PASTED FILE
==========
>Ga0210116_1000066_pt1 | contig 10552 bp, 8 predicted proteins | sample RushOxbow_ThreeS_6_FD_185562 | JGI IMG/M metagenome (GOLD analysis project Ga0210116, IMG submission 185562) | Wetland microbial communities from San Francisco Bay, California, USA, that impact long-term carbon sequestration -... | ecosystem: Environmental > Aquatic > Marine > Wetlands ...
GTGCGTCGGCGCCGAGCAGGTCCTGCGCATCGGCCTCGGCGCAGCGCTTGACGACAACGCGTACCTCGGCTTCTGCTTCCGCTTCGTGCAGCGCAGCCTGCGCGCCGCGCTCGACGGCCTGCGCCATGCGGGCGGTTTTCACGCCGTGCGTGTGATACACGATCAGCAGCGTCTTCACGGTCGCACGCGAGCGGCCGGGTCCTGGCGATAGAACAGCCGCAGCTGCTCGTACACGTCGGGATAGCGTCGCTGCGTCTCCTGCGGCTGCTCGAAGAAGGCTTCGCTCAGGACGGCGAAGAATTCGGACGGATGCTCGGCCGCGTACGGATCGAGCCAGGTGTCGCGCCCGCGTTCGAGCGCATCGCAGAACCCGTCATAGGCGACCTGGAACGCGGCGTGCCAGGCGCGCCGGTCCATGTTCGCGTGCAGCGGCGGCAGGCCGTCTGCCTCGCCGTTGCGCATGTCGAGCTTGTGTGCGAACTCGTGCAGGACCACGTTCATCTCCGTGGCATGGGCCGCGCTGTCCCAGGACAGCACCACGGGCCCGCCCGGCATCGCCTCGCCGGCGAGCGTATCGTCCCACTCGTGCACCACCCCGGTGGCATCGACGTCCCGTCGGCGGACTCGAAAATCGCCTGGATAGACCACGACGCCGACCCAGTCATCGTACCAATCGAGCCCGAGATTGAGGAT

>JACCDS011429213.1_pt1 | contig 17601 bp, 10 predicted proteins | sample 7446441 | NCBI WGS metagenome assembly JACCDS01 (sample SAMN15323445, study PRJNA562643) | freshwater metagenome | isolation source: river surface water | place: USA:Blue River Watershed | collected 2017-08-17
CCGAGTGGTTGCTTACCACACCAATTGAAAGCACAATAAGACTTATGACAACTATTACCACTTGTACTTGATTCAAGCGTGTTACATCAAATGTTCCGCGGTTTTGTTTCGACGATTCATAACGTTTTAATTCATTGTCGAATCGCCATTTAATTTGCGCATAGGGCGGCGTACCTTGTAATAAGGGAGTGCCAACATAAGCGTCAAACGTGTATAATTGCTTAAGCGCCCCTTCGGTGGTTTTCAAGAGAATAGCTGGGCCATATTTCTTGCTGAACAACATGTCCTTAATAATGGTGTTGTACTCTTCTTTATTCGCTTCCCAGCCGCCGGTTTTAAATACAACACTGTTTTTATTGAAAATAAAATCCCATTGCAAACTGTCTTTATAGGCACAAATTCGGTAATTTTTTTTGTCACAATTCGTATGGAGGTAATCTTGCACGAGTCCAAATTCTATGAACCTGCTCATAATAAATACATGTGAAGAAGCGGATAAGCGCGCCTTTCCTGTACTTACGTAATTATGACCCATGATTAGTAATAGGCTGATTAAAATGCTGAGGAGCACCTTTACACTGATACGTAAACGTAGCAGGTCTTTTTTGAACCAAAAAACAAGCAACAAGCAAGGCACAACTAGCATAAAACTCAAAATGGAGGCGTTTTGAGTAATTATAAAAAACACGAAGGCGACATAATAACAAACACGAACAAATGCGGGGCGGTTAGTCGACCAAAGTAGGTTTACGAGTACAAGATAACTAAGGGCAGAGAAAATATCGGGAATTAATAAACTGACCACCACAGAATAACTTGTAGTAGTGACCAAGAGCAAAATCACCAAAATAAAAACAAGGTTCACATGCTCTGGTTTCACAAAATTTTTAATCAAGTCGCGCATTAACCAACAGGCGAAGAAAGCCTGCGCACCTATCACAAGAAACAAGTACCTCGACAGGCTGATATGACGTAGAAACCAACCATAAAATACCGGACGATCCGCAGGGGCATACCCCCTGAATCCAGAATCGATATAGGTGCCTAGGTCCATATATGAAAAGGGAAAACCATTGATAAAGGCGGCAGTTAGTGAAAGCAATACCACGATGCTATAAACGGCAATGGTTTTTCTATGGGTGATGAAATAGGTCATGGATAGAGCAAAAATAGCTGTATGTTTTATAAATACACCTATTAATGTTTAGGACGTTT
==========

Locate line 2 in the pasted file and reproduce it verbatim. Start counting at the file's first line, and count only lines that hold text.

GTGCGTCGGCGCCGAGCAGGTCCTGCGCATCGGCCTCGGCGCAGCGCTTGACGACAACGCGTACCTCGGCTTCTGCTTCCGCTTCGTGCAGCGCAGCCTGCGCGCCGCGCTCGACGGCCTGCGCCATGCGGGCGGTTTTCACGCCGTGCGTGTGATACACGATCAGCAGCGTCTTCACGGTCGCACGCGAGCGGCCGGGTCCTGGCGATAGAACAGCCGCAGCTGCTCGTACACGTCGGGATAGCGTCGCTGCGTCTCCTGCGGCTGCTCGAAGAAGGCTTCGCTCAGGACGGCGAAGAATTCGGACGGATGCTCGGCCGCGTACGGATCGAGCCAGGTGTCGCGCCCGCGTTCGAGCGCATCGCAGAACCCGTCATAGGCGACCTGGAACGCGGCGTGCCAGGCGCGCCGGTCCATGTTCGCGTGCAGCGGCGGCAGGCCGTCTGCCTCGCCGTTGCGCATGTCGAGCTTGTGTGCGAACTCGTGCAGGACCACGTTCATCTCCGTGGCATGGGCCGCGCTGTCCCAGGACAGCACCACGGGCCCGCCCGGCATCGCCTCGCCGGCGAGCGTATCGTCCCACTCGTGCACCACCCCGGTGGCATCGACGTCCCGTCGGCGGACTCGAAAATCGCCTGGATAGACCACGACGCCGACCCAGTCATCGTACCAATCGAGCCCGAGATTGAGGAT